By Raneil Antonio Ibay
Dawn breaks as we board our plane to Legaspi, Albay. Nearly an hour after, we arrived and had breakfast of fried fish, longganisa, rice and coffee to start up our sluggish systems. We then went our way on a 2-½ hour ride to the town of Oas on our rented van with Jun K manning the wheel. You see, Mang Jun or Jun K as we fondly call him is running in the local elections as a Kagawad or Councilor, so he gets to campaign while driving us there.
Arriving in Brgy. Iraya, we are greeted by the cool sea breeze and Tata Berto who acted as our guide and occasional model during our trip. Oas is not a usual tourist destination so there are no hotels or resorts around. We had home stay accommodations at Ate Melyn’s place, a nice and homey house with very good home cooking which all of us loved.
Oas was founded during the Spanish Colonization of the Bicol Peninsula. Father Baltazar de los Reyes converted 12 leading natives of the area to Christianity in one day in 1605 to form the foundation of the community now known as Oas. There are three stories that tell about Oas’ origin. But this one is my favorite.
Early Spanish Colonizers reached this section of the Bicol Peninsula and asked about 600 natives the name of the place. “Como se llama este sitio?” they asked accompanied with hand gestures.
“Onan kading lugar kadi, maiwas?” (What place is this, it’s very big?), the natives thought the question to be. In response, they answered “Si, señores. Labi nikading iwas.” (Yes sirs, this grand and spacious.). Early Spanish colonizers from then on adapted in their official census the existence of a “rich fertile valley with verdant fields of grain” which is the little town of Oas, Bicol.
Lunch consisted of Cocido (a chickpea-based vegetable and meat stew), fried Talakitok, Botong (rice wrapped in banana leaves and cooked with gata or coconut extract), Dinuguan (cooked with coconut milk extract) and fresh buko juice. A lazy afternoon nap was in order before hitting the beach to shoot some local scenes. It was a bit of an overcast afternoon but it was perfect for shooting a man weaving coconut leaves for roofing, kids playing on the low tide beach, a Kingfisher on the lookout for food and fishermen mending their nets.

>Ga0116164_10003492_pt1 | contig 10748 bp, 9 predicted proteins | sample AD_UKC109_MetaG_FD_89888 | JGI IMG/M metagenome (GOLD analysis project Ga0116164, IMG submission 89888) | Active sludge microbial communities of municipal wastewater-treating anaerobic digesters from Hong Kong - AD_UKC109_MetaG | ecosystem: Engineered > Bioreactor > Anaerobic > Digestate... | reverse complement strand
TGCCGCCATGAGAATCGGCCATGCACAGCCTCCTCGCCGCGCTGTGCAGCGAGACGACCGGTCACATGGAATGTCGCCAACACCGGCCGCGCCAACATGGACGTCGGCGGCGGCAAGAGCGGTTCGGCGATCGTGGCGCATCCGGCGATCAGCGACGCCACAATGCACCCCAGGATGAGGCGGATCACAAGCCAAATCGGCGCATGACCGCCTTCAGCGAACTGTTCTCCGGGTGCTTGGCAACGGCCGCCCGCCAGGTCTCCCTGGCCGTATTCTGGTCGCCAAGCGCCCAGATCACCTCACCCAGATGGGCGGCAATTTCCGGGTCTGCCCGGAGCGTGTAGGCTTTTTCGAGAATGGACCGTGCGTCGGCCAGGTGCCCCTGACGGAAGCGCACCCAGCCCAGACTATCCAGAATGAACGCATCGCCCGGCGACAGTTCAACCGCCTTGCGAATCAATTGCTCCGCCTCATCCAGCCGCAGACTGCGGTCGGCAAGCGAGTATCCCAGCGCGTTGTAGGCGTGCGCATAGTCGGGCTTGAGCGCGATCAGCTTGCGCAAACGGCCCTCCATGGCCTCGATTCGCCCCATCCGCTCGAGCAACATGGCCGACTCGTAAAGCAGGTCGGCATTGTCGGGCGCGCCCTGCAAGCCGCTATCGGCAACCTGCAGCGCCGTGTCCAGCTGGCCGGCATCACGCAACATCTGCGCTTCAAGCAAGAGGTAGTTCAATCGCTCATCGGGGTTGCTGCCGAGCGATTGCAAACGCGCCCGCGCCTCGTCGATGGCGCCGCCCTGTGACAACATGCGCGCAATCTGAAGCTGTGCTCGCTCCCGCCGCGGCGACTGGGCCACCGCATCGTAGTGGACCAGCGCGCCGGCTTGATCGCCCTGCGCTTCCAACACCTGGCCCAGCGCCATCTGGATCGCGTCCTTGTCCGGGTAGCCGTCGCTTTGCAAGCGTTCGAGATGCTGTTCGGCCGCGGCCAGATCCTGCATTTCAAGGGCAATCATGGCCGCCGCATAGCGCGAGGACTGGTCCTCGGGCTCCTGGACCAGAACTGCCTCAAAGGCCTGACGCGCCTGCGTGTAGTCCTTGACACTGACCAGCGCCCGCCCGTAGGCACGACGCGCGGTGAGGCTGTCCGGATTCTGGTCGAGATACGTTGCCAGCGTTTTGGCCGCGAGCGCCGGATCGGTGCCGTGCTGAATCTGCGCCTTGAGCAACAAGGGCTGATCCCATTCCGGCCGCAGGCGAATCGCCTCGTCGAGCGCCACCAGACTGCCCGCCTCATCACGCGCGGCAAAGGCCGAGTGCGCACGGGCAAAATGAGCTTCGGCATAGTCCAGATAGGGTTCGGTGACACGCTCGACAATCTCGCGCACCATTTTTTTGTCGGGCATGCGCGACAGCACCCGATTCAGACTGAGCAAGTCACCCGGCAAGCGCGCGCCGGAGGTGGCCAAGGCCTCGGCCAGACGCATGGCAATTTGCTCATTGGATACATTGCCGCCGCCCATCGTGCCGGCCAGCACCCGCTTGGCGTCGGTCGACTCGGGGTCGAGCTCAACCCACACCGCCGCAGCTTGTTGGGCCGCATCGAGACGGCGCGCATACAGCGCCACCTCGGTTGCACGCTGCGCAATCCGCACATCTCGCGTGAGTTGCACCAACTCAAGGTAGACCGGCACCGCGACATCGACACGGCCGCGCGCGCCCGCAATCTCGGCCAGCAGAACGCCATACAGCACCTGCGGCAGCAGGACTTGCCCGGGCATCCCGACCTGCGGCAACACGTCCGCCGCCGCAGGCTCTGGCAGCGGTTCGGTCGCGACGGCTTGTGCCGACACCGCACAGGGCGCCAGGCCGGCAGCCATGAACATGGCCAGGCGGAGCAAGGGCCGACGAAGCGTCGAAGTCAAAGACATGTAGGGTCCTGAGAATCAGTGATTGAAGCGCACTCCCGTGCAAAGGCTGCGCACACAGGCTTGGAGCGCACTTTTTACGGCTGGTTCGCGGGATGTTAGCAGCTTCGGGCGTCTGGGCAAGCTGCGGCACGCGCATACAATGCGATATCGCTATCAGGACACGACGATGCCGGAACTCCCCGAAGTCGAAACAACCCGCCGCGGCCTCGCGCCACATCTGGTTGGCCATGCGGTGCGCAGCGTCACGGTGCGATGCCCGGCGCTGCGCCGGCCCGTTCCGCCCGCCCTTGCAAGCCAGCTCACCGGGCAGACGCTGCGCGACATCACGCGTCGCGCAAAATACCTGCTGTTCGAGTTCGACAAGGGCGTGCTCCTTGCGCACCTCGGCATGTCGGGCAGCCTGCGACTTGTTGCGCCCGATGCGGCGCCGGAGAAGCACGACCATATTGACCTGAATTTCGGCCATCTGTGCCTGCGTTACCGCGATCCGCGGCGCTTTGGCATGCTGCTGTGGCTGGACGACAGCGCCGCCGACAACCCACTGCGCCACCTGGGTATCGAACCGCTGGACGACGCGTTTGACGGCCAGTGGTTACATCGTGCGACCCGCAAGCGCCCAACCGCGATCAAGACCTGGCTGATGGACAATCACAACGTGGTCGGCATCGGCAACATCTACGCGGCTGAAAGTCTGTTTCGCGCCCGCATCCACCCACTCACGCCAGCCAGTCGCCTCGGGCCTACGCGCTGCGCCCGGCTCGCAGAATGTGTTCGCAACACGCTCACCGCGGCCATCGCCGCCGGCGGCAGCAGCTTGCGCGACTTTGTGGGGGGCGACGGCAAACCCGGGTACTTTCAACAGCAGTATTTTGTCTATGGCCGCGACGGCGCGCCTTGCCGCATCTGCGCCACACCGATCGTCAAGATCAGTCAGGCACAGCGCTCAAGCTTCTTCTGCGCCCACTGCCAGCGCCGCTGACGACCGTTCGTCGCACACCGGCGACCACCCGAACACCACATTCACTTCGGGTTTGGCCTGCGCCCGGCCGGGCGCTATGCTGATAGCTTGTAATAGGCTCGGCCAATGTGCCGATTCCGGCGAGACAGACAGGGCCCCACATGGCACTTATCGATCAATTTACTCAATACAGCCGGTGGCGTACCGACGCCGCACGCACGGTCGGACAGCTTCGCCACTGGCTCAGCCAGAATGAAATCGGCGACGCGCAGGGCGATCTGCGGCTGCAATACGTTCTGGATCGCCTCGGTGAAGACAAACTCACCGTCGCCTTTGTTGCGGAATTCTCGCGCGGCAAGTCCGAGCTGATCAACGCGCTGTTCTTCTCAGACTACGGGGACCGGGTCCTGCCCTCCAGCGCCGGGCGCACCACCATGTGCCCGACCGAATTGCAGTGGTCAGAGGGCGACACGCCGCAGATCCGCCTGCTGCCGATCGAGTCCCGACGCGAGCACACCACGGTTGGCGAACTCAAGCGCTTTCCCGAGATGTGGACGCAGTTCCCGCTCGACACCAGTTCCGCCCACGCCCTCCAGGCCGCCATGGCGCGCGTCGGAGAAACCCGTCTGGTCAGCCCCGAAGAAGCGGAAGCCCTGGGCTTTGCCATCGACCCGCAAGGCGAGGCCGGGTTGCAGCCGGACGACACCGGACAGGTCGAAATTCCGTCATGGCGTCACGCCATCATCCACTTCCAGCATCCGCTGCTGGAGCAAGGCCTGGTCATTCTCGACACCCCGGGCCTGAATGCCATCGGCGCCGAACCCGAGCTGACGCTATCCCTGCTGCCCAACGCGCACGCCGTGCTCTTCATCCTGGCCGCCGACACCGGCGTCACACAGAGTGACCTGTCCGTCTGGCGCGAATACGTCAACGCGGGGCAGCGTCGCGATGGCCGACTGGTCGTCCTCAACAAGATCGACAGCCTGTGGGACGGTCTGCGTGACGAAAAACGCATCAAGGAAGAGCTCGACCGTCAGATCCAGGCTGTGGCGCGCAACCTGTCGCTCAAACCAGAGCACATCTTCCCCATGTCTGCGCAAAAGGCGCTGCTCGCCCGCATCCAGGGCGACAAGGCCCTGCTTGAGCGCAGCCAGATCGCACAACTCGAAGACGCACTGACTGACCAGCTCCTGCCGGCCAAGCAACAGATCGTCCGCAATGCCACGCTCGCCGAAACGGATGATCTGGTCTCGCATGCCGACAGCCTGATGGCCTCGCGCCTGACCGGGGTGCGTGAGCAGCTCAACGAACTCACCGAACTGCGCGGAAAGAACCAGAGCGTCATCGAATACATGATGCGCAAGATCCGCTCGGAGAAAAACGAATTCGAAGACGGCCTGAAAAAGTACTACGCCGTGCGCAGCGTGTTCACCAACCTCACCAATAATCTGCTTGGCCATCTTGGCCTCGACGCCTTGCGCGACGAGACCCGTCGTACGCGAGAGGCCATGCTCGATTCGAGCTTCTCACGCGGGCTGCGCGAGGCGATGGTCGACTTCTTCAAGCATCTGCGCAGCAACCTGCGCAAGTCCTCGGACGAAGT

We went back to the house for some merienda of freshly fried Maruya and ice-cold Coke. Refreshed, we again hit the beach, hoping for a spectacular sunset. No dice here though, as it was an overcast afternoon, we didn’t get a sunset but there were beautiful cloud formations and local activity going on at the beach. I shot beached boats and rocks and sea urchins on the low-tide waters while my wife Rosy and Framed Shots Camera Club friends Lea, Roselyn, Rellie, Rico, Nick and Geo shot landscapes, seascapes and portraits of children and fishermen strobist style.
Everyone was in high spirits going back to the house with flashlights to show us the way. For dinner we had the hot or spicy version of Pinangat (Gabi leaves mixed with coconut milk extract), crispy-fried Dilis (the fish used here is way bigger than the ones I’m used to seeing for this dish) and of course the spicy and chili laden Bicol Express. For desert, you pick a banana from a cluster hanging by the window of the hut beside the dinning table. Another round of coffee and stories of our adventures and misadventures carried us well into the night. As spicy as it gets, this was just the first day of a six-day Bicol trip.